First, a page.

Film Review: Book Club: The Next Chapter turns pages as it lifts up the power and beauty of female friendship

Only a few weeks after Jane Fonda navigated pedestrian, older-skewered comedy in 80 For Brady, the legendary actress is working with similar, though admittedly better material in Book Club: The Next Chapter, an unnecessary, but serviceable laugher that reunites Fonda, Diane Keaton, Candice Bergen and Mary Steenburgen for another round of mostly safe, occasionally suggestive comedy that should prove the equivalent of a page turner for its target audience.

Now, I am not in that target audience specifically, but I can’t deny how much I actually enjoyed the first film for what it was, and that same mentality is what keeps The Next Chapter maintaining a certain energy.  Yes, it’s likely to be vanilla to younger crowds, but to those who can identify with the on-screen quartet and their later-in-life musings on love, sex and friendship it’s sure to prove plentiful

It’s been five years since we last turned pages with Diane (Keaton), Viv (Fonda), Sharon (Bergen) and Carol (Steenburgen), and whilst their friendship hasn’t changed, their lives individually have; Diane is enjoying a second lease on life through her romance with Mitchell (Andy Garcia), but can’t help but still hold on to the memory of her deceased husband; Viv, forever a commitment-phobe, has thrown caution to the wind and accepted the proposal of long-time beau Arthur (Don Johnson); Sharon, taking a page out of Viv’s handbook, seems dedicated to a life exploring her newfound sexual virility; whilst Carol, whose story is perhaps the most grounded in reality, has her own purpose tested, both personally and professionally.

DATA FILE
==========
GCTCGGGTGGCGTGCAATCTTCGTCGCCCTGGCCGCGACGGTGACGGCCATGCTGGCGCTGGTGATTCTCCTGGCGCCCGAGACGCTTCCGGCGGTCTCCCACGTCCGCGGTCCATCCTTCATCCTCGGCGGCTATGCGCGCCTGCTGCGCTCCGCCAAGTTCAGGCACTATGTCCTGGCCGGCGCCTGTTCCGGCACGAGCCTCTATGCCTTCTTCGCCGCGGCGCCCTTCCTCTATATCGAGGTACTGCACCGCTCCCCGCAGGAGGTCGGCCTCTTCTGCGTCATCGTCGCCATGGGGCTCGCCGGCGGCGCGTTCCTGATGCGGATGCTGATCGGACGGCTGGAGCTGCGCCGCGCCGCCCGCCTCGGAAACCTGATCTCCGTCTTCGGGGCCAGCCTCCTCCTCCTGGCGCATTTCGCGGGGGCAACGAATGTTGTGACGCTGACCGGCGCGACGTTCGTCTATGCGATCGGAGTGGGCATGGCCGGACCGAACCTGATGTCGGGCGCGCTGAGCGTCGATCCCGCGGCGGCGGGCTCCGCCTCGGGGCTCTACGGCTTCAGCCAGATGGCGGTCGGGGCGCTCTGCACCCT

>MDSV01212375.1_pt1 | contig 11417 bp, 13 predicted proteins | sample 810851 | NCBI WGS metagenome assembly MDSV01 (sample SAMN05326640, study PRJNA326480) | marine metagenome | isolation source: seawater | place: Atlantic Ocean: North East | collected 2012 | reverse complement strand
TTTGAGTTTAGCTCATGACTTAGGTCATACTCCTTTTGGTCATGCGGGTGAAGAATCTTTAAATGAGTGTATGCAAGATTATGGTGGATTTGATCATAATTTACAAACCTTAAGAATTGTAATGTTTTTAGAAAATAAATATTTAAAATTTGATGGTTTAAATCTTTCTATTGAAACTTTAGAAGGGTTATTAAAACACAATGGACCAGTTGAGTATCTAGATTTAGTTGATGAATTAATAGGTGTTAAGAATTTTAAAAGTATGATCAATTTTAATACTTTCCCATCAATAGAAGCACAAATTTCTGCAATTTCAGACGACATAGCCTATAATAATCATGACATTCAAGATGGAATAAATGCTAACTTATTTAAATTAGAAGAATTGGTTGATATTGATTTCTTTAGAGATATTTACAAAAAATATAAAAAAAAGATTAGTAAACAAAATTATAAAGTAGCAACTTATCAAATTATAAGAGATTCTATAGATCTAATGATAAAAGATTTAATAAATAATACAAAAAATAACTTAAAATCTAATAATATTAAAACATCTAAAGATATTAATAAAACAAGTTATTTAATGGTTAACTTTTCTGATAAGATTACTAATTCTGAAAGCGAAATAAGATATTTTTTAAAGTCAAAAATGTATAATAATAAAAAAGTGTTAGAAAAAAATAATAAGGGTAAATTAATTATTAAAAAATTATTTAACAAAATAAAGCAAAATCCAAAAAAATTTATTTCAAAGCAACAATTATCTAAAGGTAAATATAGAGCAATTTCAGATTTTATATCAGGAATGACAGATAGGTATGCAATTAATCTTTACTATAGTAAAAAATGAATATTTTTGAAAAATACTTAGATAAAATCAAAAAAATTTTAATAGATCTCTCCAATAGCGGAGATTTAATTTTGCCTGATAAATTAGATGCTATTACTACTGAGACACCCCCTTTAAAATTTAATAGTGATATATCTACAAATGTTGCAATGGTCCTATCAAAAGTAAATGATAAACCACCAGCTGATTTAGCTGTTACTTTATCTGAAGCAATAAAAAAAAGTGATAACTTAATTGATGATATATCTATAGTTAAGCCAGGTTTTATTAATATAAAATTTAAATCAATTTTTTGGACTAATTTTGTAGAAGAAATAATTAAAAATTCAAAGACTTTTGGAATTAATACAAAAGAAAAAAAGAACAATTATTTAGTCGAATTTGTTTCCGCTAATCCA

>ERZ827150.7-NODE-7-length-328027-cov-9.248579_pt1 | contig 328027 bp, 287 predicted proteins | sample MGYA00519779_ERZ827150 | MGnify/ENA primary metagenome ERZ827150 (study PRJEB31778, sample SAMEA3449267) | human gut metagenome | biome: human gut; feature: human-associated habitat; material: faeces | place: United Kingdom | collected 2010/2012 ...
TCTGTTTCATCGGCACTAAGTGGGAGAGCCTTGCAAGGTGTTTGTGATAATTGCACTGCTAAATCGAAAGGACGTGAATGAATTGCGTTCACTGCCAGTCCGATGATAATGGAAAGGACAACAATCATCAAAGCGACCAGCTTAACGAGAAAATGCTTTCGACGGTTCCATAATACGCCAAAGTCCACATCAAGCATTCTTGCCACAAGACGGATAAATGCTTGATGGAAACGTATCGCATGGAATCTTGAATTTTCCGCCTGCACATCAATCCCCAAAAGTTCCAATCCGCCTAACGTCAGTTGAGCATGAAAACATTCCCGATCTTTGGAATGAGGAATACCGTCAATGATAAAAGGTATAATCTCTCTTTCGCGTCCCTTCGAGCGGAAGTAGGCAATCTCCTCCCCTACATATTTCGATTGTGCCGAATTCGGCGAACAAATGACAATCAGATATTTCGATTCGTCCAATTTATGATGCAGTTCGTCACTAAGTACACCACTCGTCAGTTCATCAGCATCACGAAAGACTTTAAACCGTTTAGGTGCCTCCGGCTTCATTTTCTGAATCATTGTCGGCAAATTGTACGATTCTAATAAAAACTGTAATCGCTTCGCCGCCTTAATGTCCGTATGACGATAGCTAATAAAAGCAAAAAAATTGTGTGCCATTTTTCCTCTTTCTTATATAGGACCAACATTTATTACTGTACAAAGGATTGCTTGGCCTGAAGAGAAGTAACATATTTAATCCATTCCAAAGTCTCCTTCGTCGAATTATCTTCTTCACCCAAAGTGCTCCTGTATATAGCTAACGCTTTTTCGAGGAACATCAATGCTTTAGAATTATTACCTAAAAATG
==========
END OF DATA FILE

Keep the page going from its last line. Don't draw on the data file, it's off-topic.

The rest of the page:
Though it’s Viv’s nuptials that spurs on the film’s Italian setting – the ladies reading The Alchemist take certain life events as signs of the universe telling them to take leaps of faith – Carol’s current situation allows Bill Holderman and Erin Simms‘s script to delve into the very real global placing of how the pandemic shifted people’s perspectives and professional standings.  A film like The Next Chapter is designed as pure escapism – especially considering some of the shenanigans the four get up to in Italy, not to mention how impossibly gorgeous the film looks as it indulges in pure “travel porn” aesthetics – but in referencing the separation that came with lockdowns, it means both the film can have light fun with how you’d imagine the technologically-inept would handle talking on Zoom (if you’ve ever wanted to see Diane Keaton as a potato-shaped avatar you’re in luck) and relay the very real outcome of losing one’s business and having your partner’s health compromised.

As Carol attempts to not wallow in losing her restaurant and facing the mortality of her husband (Craig T. Nelson), she embraces the sweet life of Italy as they treat Viv to an impromptu bachelorette getaway.  Enter lots of wine drinking, dress shopping montages, sexual innuendo (mainly courtesy of the still-striking Fonda), and constant run-ins with the law (an amusing gag that benefits Bergen).  The script may lean on the side of predictability in how it sets up certain gags and plot points, but it entertains and executes in a manner that benefits its lead quartet; The Next Chapter, if nothing else, further proves how effortlessly charming and comedically-inclined Fonda, Keaton, Bergen and Steenburgen truly are.

A film that lifts up the power and beauty of female friendship, and of how women over a certain age can still be sexy and independent, Book Club: The Next Chapter may have the packaging of a matinee comedy, but there’s a certain beacon of hope present here that women of all ages should embrace.


Book Club: The Next Chapter is screening in Australian theatres from May 11th, 2023.

Peter Gray

Seasoned film critic. Gives a great interview. Penchant for horror. Unashamed fan of Michelle Pfeiffer and Jason Momoa.